On Care for Our Common Home (Laudato Si') is the new appeal from Pope Francis addressed to "every person living on this planet" for an inclusive dialogue about how we are shaping the future of our planet. Pope Francis calls the Church and the world to acknowledge the urgency of our environmental challenges and to join him in embarking on a new path. This encyclical is written with both hope and resolve, looking to our common future with candor and humility.
In this bracing response to climate change, Roy Scranton combines memoir, reportage, philosophy, and Zen wisdom to explore what it means to be human in a rapidly evolving world, taking listeners on a journey through street protests, the latest findings of earth scientists, a historic UN summit, millennia of geological history, and the persistent vitality of ancient literature. Expanding on his influential New York Times essay (the number-one most-emailed article the day it appeared, and selected for Best American Science and Nature Writing 2014), Scranton responds to the existential problem of global warming by arguing that in order to survive, we must come to terms with our mortality.
The way we manage organizations seems increasingly out of date. Deep inside, we sense that more is possible. We long for soulful workplaces, for authenticity, community, passion, and purpose. In this groundbreaking book, the author shows that every time, in the past, when humanity has shifted to a new stage of consciousness, it has achieved extraordinary breakthroughs in collaboration. A new shift in consciousness is currently underway. Could it help us invent a more soulful and purposeful way to run our businesses and nonprofits, schools and hospitals? A few pioneers have already cracked the code and they show us, in practical detail, how it can be done. Leaders, founders, coaches, and consultants will find this work a joyful handbook, full of insights, examples, and inspiring stories.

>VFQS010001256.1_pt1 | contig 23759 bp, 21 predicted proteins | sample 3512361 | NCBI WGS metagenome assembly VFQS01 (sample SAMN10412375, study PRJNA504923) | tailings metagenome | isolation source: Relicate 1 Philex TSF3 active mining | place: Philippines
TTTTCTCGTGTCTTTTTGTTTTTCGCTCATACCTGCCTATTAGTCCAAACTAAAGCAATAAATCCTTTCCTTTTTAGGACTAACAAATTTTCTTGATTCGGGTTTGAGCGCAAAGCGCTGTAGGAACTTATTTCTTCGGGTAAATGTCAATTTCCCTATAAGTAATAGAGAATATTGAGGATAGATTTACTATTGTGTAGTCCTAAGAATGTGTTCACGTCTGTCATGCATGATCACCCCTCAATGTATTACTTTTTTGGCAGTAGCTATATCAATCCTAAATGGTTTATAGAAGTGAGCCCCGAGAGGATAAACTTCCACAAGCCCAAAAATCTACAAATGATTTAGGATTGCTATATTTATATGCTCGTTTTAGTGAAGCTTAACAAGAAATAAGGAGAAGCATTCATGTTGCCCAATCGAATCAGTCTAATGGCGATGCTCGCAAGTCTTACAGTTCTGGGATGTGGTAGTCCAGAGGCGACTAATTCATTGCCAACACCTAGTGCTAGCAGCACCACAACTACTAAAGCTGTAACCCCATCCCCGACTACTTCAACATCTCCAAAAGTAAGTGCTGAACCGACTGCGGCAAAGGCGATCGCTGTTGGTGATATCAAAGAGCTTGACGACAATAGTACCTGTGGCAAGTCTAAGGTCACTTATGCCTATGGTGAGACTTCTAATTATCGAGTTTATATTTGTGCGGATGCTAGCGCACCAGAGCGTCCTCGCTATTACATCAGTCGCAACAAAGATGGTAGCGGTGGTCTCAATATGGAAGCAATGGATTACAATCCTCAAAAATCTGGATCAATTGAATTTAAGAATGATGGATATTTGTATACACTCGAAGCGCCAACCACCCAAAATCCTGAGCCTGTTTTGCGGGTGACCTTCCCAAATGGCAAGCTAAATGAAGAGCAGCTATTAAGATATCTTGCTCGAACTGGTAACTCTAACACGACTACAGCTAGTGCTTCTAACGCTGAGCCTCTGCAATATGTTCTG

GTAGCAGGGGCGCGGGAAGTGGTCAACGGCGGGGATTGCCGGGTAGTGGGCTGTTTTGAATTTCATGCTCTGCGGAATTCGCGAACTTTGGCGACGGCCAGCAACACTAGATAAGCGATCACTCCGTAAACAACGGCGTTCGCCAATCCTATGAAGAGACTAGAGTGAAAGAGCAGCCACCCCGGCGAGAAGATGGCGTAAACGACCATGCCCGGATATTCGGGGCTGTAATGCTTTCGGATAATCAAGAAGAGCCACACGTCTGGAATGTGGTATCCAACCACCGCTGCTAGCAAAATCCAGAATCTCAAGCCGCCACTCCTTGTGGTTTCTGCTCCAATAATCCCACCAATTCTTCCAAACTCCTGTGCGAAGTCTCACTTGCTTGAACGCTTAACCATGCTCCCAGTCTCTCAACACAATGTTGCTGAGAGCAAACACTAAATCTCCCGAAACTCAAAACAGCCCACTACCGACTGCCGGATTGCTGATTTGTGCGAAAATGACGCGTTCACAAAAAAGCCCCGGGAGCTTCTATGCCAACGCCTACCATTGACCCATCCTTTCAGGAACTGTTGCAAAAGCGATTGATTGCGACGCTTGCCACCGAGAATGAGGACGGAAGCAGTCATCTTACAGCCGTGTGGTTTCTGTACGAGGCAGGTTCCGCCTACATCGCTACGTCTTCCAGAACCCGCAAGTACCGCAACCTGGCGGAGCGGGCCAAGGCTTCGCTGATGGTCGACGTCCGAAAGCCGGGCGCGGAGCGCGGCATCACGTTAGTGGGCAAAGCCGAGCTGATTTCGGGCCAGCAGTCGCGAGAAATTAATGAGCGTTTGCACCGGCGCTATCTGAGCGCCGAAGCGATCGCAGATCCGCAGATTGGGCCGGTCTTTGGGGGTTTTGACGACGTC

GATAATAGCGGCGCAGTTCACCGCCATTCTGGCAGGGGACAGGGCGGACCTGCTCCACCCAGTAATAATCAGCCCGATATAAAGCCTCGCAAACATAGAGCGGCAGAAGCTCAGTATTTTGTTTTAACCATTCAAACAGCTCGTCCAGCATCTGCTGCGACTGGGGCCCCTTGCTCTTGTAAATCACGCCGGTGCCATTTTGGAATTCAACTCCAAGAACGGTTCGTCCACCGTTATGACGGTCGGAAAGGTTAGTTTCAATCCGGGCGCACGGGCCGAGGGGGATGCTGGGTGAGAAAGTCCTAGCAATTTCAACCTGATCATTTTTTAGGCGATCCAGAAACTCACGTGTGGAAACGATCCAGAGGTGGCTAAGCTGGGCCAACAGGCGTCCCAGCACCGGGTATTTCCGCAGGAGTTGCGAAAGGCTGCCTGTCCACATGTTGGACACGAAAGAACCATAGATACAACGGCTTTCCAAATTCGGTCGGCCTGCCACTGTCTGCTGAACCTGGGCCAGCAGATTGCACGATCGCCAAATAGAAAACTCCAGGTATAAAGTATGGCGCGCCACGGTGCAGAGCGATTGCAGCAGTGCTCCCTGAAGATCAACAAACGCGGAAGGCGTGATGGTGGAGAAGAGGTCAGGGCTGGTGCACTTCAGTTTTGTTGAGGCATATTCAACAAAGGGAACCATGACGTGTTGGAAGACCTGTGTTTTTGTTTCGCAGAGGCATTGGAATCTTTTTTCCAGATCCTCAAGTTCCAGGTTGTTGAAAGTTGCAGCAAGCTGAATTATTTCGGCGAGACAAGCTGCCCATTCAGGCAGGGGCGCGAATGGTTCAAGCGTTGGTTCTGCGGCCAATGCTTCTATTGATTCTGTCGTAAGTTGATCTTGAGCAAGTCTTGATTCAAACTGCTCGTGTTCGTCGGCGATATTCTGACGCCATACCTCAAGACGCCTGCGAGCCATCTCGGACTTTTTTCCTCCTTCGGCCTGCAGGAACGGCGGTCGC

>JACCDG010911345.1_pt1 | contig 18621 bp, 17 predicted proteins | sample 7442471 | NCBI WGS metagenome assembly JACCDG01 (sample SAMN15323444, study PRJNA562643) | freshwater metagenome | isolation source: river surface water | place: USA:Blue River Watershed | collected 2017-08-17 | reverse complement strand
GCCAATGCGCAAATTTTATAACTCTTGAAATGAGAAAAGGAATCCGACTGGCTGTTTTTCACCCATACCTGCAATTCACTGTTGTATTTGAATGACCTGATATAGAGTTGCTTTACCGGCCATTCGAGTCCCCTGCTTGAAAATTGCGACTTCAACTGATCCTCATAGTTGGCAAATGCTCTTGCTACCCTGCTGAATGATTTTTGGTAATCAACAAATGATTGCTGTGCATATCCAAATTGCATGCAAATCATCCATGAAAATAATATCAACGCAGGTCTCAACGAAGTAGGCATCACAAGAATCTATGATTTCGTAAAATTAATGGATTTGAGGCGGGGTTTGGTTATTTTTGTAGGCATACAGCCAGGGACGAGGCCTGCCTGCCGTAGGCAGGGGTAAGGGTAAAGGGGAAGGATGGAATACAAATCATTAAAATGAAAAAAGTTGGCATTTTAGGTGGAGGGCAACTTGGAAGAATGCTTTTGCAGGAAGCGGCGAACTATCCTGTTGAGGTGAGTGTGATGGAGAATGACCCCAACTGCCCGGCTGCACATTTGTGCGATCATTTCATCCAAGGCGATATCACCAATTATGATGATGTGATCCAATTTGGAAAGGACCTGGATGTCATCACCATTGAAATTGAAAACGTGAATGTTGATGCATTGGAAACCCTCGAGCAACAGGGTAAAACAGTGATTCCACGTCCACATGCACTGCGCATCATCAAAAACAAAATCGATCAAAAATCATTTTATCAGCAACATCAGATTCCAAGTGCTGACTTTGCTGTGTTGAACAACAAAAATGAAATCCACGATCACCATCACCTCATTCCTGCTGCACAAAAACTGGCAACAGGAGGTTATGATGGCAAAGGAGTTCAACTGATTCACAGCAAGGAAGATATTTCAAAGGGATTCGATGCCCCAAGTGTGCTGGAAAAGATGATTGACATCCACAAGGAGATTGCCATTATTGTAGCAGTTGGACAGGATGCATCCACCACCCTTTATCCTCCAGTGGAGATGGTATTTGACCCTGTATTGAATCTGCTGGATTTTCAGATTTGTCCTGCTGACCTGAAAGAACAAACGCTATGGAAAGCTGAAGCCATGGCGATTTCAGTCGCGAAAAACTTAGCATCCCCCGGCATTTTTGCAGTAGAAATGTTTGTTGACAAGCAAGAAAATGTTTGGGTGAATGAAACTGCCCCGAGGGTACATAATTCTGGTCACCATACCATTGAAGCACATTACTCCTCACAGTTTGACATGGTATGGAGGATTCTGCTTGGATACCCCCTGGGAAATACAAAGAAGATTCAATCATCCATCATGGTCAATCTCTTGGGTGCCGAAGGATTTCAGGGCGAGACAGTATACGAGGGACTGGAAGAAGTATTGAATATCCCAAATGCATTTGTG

The authors explore climate policy in a way that ensures social justice and equity matter.
"It’s time to stop worrying about climate change," says Paul Gilding. "Instead, we need to brace for impact, because global crisis is no longer avoidable. We have come to the end of a world economy based on consumption and waste, where we live beyond our planet’s means."
Why Science Can’t Be SilentUp against the White House’s “alternative facts” and attempts to hide climate data, can new allies—citizens and science—prevail against politicians and corporations? Climate science is looking like a new front line, and scientists are increasingly its freedom fighters. Citizens need to support them by engaging in daily research, demanding truth, and forcing government and industry to use research for the common good.
The transition away from fossil fuels to renewable energy is underway. That’s good news for the planet as well as the disadvantaged communities that bear an outsized burden of the extractive economy. As we make this transition, now is the moment to make sure the emerging economic system addresses the injustices of the old. The fall 2017 issue looks at specific paths toward a “just transition”—one built on inclusivity and equity.